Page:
Gallup Diocese Hit with 10 More Sex Abuse Lawsuits
By Elizabeth Hardin-Burrola
June 20, 2013
GALLUP — Ten more people, including a Navajo woman from Gallup, have filed clergy sex abuse lawsuits against the Diocese of Gallup.
Phoenix attorney Robert E. Pastor filed the civil complaints in Flagstaff’s Coconino County Superior Court on behalf of eight men and two women who allege they were sexually abused as children by clergy working in Catholic parishes on the Navajo Nation or in Holbrook, Winslow, Flagstaff, Camp Verde, Mayer or Humboldt, Ariz. Pastor has three other abuse lawsuits active against the Gallup Diocese. The first case, filed in 2010, is scheduled to go to trial in early 2014.
All of the new plaintiffs’ identities are being protected in the court files.
Two of the lawsuits name clergy who have never before been publicly accused of abuse. Monsignor James Lindenmeyer, a prominent priest in the Gallup Diocese who died in 2007, is being accused of abuse by a former student at St. Joseph’s Catholic School in Winslow. For a number of years in the 1960s, Lindenmeyer served as the diocese’s vicar general, or second-in-command.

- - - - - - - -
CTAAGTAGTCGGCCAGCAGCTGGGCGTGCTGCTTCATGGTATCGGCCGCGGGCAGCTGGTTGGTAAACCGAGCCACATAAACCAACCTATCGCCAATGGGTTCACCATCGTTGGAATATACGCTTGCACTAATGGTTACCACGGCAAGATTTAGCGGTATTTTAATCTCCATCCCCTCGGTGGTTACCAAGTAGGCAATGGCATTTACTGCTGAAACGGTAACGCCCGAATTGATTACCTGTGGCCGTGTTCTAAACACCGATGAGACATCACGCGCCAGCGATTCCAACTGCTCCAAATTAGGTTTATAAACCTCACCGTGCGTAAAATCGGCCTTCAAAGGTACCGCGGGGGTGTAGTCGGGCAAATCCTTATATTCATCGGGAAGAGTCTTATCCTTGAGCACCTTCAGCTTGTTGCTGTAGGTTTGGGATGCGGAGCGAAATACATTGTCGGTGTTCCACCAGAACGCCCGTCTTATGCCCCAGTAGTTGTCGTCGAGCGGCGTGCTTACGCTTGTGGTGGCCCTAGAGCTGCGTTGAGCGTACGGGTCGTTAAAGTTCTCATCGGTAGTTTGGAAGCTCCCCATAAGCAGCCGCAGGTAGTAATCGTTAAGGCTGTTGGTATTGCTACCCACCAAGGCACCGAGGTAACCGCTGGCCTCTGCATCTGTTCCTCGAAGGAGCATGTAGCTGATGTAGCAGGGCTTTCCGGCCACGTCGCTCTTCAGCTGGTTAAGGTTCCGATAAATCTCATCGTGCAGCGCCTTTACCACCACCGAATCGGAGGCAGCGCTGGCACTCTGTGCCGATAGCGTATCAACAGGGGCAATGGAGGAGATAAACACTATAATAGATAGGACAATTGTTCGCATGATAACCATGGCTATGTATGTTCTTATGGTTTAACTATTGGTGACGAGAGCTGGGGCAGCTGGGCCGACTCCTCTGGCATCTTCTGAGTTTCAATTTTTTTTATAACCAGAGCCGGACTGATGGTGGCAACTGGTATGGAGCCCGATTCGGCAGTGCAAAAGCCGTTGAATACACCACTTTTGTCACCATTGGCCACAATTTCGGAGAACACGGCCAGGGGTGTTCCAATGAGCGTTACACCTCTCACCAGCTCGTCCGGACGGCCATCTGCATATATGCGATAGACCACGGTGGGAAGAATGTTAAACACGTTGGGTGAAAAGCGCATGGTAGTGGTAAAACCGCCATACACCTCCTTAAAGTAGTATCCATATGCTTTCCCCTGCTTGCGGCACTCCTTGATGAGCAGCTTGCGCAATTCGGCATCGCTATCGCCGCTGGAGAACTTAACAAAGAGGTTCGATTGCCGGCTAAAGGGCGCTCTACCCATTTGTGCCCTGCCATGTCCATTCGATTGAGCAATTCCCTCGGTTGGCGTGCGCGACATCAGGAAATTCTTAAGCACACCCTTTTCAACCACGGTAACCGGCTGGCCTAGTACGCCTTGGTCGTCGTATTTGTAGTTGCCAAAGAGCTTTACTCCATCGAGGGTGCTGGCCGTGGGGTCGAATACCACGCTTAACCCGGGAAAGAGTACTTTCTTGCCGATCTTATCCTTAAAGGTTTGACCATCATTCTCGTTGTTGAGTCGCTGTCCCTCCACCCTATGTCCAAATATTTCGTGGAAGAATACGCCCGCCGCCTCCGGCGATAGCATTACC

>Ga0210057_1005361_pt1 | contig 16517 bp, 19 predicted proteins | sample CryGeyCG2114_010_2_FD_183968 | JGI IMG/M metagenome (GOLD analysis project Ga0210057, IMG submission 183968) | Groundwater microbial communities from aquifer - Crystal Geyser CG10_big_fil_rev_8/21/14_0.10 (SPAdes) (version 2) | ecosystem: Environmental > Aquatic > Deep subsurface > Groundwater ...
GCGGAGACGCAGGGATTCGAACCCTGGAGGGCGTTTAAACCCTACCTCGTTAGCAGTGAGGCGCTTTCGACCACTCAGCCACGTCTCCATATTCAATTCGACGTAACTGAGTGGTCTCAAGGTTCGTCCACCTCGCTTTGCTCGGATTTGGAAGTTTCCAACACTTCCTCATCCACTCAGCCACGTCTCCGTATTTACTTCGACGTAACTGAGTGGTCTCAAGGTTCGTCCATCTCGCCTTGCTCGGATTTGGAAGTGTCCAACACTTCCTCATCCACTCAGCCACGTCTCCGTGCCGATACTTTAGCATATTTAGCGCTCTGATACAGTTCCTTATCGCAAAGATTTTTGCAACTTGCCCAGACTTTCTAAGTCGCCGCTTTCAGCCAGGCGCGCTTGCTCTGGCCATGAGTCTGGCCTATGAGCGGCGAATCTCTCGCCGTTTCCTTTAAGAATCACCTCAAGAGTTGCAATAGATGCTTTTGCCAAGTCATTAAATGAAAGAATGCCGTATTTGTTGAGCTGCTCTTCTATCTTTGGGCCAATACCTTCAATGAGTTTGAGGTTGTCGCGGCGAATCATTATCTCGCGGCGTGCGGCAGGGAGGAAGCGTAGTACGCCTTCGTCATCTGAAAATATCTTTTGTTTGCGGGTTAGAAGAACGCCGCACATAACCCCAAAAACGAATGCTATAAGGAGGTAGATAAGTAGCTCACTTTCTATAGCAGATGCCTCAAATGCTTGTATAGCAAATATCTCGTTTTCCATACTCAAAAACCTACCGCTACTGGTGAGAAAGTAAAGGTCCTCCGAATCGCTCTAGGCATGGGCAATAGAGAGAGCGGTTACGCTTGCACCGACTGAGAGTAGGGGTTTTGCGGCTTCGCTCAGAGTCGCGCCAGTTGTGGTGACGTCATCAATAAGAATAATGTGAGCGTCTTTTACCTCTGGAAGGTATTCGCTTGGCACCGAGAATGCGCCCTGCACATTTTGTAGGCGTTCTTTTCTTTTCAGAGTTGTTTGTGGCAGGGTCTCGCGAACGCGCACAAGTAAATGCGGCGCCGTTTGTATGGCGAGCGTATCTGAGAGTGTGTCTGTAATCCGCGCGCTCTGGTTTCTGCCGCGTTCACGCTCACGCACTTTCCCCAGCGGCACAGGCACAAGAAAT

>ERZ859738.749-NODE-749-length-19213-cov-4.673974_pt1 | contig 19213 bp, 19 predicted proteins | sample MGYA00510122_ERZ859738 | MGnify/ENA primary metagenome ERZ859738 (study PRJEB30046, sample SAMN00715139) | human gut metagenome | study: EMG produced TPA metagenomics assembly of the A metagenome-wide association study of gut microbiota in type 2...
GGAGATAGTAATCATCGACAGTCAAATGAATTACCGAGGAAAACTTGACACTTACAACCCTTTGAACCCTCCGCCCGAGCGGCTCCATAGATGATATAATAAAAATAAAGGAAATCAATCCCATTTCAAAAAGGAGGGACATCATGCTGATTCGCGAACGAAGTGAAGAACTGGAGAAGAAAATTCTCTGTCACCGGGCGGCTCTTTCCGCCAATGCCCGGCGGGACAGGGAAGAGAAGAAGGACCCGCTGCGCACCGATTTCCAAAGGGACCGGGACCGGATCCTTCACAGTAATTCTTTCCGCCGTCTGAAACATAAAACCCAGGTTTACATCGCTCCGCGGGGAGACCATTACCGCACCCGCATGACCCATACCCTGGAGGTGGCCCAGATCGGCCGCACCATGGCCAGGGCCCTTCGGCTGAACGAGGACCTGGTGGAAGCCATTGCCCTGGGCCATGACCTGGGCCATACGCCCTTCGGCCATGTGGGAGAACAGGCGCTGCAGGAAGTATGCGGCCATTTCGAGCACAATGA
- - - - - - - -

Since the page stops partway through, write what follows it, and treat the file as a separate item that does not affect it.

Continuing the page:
Brother Mark Schornack, O.F.M., aka Mark Schomack, a Franciscan friar who died in 2012, is being accused of abuse by the Gallup plaintiff. As a child, she attended Mass at the Catholic mission at St. Michaels on the Navajo Nation. Also named in the Schornack lawsuit are the Franciscan provinces in Albuquerque and Cincinnati.
The Rev. Raul N. Sanchez, a former chancellor for the Gallup Diocese, is also named as a defendant. This is Pastor’s third lawsuit that has named Sanchez as an alleged abuser. Sanchez left the Gallup Diocese to become an Air Force chaplain, and he is reportedly absent from the diocese and living in Mexico.
Other priests named include Clement A. Hageman, John T. Sullivan and William G. Allison, all of whom are deceased and have been identified as serial — if not notorious — sexual abusers in church documents.
Bishop James S. Wall “takes all of these matters very seriously,” the Gallup Diocese said Friday in emailed comments, which were not attributed to one particular diocesan official. “He continues to pray for all victims of abuse, and asks us to keep all who are involved in these cases in our prayers for healing.